As News Media Work To Connect With Citizens Anew, TV Can Play A Big Part

Digital news startups and struggling newspapers can make excellent partners with local TV stations that still have the power and platforms to engage like no other media.

Emily Barr

How can we ensure the health and vitality of our communities? While there are many different ways to support what makes any society function, providing access to information is an essential element of democracy.

Without a steady and reliable flow of local news, most communities suffer, be it from rising taxes, diminished social services or corruption brought on by greed, desperation and the proverbial “more for me, less for you” attitude that spreads like wildfire when we forget we are all in this together. If “a rising tide lifts all boats,” then surely, we need to remind ourselves that taking on too much water could be the death knell for us all.

Much has been studied and written about the alarming decline of local news coverage, especially among legacy newspapers. According to a recent study by Northwestern University, in 2023 alone, an average of two-and-a-half newspapers closed each week compared to two per week in 2022. Many were the last remaining weeklies in their markets creating news deserts with no reliable source of information for the people living there.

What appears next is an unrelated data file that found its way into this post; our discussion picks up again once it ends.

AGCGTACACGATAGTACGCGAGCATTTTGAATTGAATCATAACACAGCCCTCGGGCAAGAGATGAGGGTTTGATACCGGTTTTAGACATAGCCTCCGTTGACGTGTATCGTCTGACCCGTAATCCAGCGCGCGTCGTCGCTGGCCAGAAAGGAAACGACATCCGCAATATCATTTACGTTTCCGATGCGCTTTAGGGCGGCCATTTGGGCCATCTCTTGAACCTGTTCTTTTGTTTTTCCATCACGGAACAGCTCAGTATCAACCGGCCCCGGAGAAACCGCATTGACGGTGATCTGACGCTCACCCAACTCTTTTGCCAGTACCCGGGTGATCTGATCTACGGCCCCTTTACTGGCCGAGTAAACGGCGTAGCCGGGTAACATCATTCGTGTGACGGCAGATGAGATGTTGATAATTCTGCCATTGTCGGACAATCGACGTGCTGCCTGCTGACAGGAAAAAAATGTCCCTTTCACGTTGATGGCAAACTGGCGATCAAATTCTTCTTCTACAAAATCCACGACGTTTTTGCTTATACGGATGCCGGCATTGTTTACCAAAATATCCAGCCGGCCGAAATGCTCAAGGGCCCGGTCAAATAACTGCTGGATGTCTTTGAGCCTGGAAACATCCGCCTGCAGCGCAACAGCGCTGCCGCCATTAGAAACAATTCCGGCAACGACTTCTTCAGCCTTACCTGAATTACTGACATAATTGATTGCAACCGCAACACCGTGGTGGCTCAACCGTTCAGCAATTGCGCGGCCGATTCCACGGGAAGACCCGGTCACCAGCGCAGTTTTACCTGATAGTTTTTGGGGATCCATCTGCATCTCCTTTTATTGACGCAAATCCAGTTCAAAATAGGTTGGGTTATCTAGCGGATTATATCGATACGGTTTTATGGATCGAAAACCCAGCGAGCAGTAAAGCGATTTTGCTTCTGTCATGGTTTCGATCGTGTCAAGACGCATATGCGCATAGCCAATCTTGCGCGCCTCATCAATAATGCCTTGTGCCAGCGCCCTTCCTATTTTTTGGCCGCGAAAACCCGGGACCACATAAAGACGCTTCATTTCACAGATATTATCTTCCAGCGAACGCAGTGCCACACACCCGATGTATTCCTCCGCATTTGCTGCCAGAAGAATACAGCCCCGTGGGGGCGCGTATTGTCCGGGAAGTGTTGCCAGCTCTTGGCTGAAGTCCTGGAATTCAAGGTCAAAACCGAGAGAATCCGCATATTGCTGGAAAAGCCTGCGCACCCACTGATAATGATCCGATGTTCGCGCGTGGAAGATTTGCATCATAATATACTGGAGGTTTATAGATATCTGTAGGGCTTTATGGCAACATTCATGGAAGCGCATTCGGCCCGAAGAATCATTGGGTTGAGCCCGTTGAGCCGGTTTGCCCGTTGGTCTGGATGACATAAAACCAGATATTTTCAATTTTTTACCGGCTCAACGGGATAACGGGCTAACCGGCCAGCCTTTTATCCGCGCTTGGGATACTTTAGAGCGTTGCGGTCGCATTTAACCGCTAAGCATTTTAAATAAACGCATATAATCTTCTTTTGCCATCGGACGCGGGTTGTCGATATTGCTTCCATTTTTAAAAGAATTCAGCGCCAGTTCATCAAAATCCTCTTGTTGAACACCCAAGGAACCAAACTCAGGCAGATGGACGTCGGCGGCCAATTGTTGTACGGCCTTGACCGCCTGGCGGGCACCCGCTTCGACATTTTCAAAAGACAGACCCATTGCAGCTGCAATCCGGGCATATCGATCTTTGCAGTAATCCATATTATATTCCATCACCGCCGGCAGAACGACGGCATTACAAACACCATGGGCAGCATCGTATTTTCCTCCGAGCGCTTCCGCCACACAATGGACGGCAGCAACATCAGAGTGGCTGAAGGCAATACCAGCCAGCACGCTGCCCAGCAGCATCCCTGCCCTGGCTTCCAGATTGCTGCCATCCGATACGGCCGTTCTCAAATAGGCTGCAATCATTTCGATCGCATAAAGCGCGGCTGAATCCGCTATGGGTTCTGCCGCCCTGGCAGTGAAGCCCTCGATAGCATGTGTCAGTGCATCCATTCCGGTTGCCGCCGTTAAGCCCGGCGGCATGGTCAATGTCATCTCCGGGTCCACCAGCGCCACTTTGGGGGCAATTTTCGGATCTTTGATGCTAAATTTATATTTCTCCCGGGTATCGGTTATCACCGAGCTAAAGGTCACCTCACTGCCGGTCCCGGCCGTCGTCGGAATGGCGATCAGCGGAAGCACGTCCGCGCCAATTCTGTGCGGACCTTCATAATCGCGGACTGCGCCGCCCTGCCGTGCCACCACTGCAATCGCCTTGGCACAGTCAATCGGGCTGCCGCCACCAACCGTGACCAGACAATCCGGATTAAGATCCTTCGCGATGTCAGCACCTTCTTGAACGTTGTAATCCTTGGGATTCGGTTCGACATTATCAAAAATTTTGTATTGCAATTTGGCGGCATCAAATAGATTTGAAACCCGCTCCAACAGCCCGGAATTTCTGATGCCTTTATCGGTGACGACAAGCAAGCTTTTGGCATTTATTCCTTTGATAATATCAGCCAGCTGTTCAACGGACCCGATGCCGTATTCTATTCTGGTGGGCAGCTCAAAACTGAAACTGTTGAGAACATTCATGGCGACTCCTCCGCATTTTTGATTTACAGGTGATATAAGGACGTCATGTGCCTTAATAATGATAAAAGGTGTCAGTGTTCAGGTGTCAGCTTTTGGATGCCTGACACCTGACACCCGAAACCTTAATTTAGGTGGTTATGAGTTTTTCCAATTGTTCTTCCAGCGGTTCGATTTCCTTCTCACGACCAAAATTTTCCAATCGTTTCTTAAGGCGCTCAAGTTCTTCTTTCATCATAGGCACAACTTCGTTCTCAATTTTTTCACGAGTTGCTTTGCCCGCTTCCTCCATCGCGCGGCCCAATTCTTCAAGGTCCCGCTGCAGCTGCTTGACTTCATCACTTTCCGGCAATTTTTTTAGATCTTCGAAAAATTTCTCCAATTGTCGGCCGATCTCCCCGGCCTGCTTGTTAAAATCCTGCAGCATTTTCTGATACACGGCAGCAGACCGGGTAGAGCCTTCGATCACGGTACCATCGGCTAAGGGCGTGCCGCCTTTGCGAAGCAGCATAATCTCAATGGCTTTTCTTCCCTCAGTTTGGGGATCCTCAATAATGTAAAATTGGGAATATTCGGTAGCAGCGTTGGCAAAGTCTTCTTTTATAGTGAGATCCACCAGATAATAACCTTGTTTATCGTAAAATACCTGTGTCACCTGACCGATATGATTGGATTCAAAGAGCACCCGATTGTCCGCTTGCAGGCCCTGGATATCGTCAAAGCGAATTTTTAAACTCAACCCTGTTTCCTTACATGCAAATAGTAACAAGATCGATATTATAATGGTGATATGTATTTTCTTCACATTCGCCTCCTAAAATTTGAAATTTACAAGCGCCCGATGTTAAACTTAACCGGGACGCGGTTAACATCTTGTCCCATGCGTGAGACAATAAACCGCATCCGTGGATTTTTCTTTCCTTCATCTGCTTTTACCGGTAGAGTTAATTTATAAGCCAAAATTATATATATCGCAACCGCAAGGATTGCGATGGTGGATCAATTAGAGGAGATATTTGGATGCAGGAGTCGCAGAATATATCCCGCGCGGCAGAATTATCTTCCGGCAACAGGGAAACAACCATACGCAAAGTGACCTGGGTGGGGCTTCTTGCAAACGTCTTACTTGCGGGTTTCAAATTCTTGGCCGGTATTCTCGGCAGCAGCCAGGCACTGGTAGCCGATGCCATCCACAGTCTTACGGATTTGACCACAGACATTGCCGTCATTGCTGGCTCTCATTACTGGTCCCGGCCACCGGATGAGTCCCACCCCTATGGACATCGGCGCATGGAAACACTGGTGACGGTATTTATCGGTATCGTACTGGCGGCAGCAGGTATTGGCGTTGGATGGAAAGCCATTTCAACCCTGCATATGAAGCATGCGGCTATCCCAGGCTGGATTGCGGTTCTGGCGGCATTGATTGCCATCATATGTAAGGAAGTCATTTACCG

Local television and radio stations, especially those situated in smaller markets, have made some noble efforts to pick up the slack, but the nature of broadcasting limits what one or two stations might be able to cover in often geographically complex regions. Television and radio stations are not immune from a challenging economy and the tendency to cut staff has made it harder than ever for broadcast journalists to research and uncover some of the more pressing stories in their respective markets. When it comes to local journalism, no medium is immune from potential extinction.

So, what to do? Across the country in communities large and small, efforts are underway to try to reverse this decline and get individuals within communities reconnected. Despite the challenges, individuals, foundations and local business leaders are attempting to reinvigorate and reinvent local media. Some have created digital start-ups or podcasts. In some cases, they have leaned on the institutional knowledge of writers and reporters formerly employed by legacy media. Others, with no formal journalism training at all, are attempting to rewrite the ending to what might otherwise be called an American tragedy.


Mississippi Today, a seven-year-old digital nonprofit news organization with a mix of funding from local and national foundations, subscribers and advertising revenue, has doggedly been uncovering corruption in state politics. Earlier this year, it was awarded a Pulitzer for its thorough investigation into a state welfare scandal. Beyond its daily coverage, it has also realized that connecting with Mississippians in person is part and parcel to serving its community, and the organization regularly hosts free events encouraging dialogue, discussion and connection. Good for them. Who knew that in 2023, the concept of live events would be back in vogue?